Friday, October 12, 2012

Motion Sensing Fog Machine Trigger

For halloween I always use a fog machine on my porch, however it's a pain to have to turn it on at just the right time. I decided to make a motion sensing trigger.

I started by taking apart the control box that came with the fog machine.  On the outside it looks like this:

It has a light that comes on when the fog machine is heated up, as well as a switch that turns on the pump for the fog.

The connector for the fog machine looks like this:
It's a typical IEC320C13 connector

The inside is pretty straightforward, the white and green wires attach to the light, and the green (really red, but it is connected to the green) and black connect to the switch 


I measured the voltage at the switch and the light when they were activated and found that they were mains AC 120v in both cases.

The basic design I came up with was to use a microcontroller, powered somehow off the power at the light, that way when the fog machine was ready it would turn the microcontroller on and it could control the fog machine using a relay attached to the green and black wires.

Since I didn't want to destroy my stock fog machine controller, I bought an extension cord from amazon (http://www.amazon.com/gp/product/B000067RRX).  After cutting the extension cord open I found that the black and white wires were swapped with respect to the pins on the IEC connector compared to the stock controller.

I found an old 5v cell phone charger adapter, and soldered the black and green lines to it, this would power the microcontroller when the fog machine was sending the signal that the heater in the fog machine was ready.

The green and white lines were then wired into the relay. I used a relay board from SparkFun (https://www.sparkfun.com/products/10733) that was donated by a friend.  I know the SparkFun site says to not use this board, but I decided I'd go for it anyway ;)


For a controller, I used an Atmel attiny85 I had lying around. The program was simple. I added a capacitor for power conditioning and an LED to indicate when the controller was in the "armed" state, ready to trigger fog at the next motion detected.  This controller is connected to the relay board on the right in the picture below.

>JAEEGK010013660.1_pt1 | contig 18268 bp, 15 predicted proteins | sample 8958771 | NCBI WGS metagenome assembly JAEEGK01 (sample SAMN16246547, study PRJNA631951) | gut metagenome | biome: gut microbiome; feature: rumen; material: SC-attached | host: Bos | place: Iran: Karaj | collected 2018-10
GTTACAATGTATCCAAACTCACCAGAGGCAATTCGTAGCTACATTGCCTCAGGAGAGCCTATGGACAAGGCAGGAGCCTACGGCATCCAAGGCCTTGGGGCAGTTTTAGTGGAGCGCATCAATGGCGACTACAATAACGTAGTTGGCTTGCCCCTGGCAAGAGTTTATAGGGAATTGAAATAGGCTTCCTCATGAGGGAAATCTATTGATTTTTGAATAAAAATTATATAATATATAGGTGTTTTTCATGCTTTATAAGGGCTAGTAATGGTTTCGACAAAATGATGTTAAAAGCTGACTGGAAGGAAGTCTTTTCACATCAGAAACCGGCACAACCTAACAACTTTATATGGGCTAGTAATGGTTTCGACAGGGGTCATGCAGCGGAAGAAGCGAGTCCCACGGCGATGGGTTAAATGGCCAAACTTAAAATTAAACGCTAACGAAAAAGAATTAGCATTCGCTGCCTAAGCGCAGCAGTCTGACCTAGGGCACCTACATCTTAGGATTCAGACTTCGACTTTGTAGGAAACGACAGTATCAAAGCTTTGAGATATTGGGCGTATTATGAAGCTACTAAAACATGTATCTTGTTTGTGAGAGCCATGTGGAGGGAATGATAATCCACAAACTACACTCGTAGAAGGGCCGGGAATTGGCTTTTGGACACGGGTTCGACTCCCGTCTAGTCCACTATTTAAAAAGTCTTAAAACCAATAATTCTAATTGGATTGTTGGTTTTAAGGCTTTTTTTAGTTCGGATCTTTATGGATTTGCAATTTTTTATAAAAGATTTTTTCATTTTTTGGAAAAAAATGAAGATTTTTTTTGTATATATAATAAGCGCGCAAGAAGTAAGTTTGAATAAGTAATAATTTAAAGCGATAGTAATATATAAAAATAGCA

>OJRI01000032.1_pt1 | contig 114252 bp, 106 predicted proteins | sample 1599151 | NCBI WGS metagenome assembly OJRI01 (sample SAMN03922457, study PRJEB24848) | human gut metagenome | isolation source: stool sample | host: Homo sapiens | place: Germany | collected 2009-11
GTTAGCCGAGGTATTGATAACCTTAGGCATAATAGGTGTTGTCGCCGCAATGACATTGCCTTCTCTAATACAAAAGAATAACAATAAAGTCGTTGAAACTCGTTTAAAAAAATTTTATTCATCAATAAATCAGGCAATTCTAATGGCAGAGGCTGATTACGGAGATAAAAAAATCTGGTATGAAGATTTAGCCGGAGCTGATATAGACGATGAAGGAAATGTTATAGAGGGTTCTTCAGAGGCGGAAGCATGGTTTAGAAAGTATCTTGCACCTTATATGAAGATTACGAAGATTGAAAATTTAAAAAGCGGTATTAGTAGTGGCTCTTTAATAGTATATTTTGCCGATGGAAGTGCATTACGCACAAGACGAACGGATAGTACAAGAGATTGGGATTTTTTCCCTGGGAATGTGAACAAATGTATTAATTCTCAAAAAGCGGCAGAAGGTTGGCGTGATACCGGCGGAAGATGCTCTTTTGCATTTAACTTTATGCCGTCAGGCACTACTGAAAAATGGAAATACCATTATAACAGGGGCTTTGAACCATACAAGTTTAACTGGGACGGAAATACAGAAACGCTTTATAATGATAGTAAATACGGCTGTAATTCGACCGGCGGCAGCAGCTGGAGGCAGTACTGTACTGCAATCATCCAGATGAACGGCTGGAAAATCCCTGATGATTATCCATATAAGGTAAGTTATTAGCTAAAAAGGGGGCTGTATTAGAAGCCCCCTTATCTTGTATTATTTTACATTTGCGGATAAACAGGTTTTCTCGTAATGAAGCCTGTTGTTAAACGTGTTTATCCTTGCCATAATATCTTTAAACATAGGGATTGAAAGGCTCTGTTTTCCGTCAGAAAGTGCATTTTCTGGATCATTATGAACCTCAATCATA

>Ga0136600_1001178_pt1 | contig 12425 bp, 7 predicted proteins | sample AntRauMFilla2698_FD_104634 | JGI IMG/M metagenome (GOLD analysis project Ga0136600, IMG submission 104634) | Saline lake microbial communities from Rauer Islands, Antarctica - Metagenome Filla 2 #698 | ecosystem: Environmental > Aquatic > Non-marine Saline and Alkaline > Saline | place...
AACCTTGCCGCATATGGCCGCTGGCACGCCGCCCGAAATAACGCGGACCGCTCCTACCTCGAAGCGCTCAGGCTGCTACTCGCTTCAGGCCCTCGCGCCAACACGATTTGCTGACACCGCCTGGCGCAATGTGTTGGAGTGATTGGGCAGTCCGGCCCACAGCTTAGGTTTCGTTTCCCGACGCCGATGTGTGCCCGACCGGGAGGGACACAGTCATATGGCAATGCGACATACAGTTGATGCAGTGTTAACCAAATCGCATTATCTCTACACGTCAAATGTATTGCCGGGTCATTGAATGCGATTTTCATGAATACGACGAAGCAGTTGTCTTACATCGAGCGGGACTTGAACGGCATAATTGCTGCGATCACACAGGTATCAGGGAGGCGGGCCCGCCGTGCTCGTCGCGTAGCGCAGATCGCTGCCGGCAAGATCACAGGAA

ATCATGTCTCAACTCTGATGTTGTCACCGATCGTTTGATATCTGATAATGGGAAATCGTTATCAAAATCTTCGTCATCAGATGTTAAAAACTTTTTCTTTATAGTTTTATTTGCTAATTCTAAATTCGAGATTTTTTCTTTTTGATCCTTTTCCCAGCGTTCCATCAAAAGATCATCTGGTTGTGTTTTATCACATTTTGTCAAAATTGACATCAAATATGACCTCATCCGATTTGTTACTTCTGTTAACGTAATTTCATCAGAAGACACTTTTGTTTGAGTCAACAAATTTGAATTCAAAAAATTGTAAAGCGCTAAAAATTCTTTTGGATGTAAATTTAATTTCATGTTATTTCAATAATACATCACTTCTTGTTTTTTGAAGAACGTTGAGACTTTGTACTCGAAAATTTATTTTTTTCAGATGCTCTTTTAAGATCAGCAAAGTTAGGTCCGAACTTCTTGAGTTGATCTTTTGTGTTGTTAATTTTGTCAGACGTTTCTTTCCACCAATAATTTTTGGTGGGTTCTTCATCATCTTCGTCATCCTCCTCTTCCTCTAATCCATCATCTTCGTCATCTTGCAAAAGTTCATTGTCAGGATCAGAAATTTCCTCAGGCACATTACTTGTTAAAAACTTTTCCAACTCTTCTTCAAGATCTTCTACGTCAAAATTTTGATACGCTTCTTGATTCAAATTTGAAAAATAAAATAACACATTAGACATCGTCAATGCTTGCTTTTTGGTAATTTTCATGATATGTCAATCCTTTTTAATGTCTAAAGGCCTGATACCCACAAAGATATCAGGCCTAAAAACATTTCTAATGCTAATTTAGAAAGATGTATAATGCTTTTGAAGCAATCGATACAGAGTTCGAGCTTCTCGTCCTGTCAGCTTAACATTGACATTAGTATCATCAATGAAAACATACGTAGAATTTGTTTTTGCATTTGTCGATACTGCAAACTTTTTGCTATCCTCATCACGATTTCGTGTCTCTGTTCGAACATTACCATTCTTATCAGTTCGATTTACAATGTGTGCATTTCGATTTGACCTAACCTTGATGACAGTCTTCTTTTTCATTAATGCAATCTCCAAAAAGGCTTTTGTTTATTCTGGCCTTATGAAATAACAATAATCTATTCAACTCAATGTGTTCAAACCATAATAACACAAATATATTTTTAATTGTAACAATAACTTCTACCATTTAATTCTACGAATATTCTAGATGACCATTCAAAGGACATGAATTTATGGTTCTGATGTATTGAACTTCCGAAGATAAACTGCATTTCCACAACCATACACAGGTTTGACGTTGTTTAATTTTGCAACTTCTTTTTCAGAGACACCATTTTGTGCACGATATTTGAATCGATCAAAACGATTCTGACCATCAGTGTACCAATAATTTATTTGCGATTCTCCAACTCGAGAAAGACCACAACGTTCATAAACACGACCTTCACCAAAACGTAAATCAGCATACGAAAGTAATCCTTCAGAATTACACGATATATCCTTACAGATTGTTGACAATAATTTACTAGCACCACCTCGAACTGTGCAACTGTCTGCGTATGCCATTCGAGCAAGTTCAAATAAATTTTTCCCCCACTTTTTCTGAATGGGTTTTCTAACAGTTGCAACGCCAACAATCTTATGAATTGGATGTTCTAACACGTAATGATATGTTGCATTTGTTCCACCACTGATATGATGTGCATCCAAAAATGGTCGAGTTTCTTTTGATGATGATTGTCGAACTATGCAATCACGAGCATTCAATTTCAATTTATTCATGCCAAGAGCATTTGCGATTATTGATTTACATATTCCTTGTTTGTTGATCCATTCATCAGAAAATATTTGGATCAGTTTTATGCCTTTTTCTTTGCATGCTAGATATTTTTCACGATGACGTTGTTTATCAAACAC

Attached to the attiny85 is a Parallax PIR sensor that I bought at Fry's electronics in Plano, TX last thanksgiving, why the heck aren't there Fry's electronics stores in Utah?

Here's the finished assembly, this will all be stuffed in a fairly small project enclosure box.



In the end it works perfectly, the program is written to activate the fog for 5 seconds when it detects motion, then wait until it hasn't seen motion for 10 seconds before re-arming, and then triggering again on the next motion detected, etc.  Here is a demo of it in operation, you can see the LED light up when the controller is armed.  You can also see the project box that will be the controller's final home.


Here's the code for the attiny85:
#include <avr/io.h>
#include <avr/interrupt.h>
#include <util/delay.h>

#ifndef F_CPU
    #define F_CPU 16000000UL
#endif

//Hardware definitions

#define LED1  PB1
#define FOG   PB0
#define LED2  PB2
#define OUTPUT_LEDS    ((1 << LED1) | (1 << LED2) | (1 << FOG))

#define MOTION  PB4
#define INPUT_LEDS (1<<MOTION)
//DEADPERIOD * DELAY = delay in MS the motion sensor has to be quiet before rearming
#define DEADPERIOD 100
#define DELAY 100
//Time in seconds to activate the fog
#define FOGTIME 5

volatile unsigned char armed = 0;
volatile unsigned char tripped = 1;
volatile int count = 0;

unsigned char readPin(int pin) {
 unsigned char i = PINB;
 i>>=pin;
 return i&1;
}

void writePin(int pin, unsigned char value) {
 if (value > 0) {
  PORTB |= (1<<pin);
 } else {
  PORTB &= ~(1<<pin);
 }
}

void fog() {
 writePin(FOG,1);
 _delay_ms(1000*FOGTIME);
 writePin(FOG,0);
}

void setup() {
 DDRB = OUTPUT_LEDS;
 PORTB &= ~OUTPUT_LEDS;
 while(readPin(MOTION)==1){}
}

void loop() {
 writePin(LED1,armed);

 if (armed && readPin(MOTION)) {
     fog();
     tripped = 1;
     armed = 0;
     count = DEADPERIOD;
   } else if (tripped && (count > 0)) {
  if (readPin(MOTION)) { // repeat trigger, reset count
       count = DEADPERIOD;
  }
  count--;
 } else if ((tripped) && (count == 0)) {
      armed = 1;
      tripped = 0;
 }
 _delay_ms(DELAY);
}


int main(void){
 setup();
 
 for (;;) {
 loop();
 }

 return 0;
}



9 comments:

  1. What. No raspberrypi, no WIFI. no Nodejs websocket push notifications!

    OK, it's only your first version...

    ReplyDelete
  2. Haha, I have a couple raspberryPis I could have used, I suppose. One of which even has a wifi dongle. Intriguing possibilites ;)

    For now, I just wanted to not have to babysit the fog machine all evening.

    ReplyDelete
  3. triton7070, sorry, I'm not going to sell these, as they are a liability. You should feel free to copy my design. Just this year I saw the same fog machine at a Smith's grocery store for $15. The other parts will total somewhere around $30. If you wanted to use an arduino as a controller instead of the attiny85, that would make it a lot simpler if you're not into electronics, but it would add $20-30 to the project.

    ReplyDelete
  4. Thanks for sharing such info.. dude it's very helpful for us and please always share something new about snow machine.:)

    ReplyDelete
  5. Do you have a schematic for the controller board and info how to program the attiny85 chip? :D what voltage is used to trigger the relay?

    ReplyDelete
    Replies
    1. I program the attiny85 using a bus pirate, and the avr gcc utilities. I don't have a schematic, but the circuit is simple, there's a pull down resistor for the trigger line, and current limiting resistors for the LEDs. I threw a cap in just to condition the power a little. The relay control voltage is just the 5V supplied by the scavenged cell phone charger.

      Delete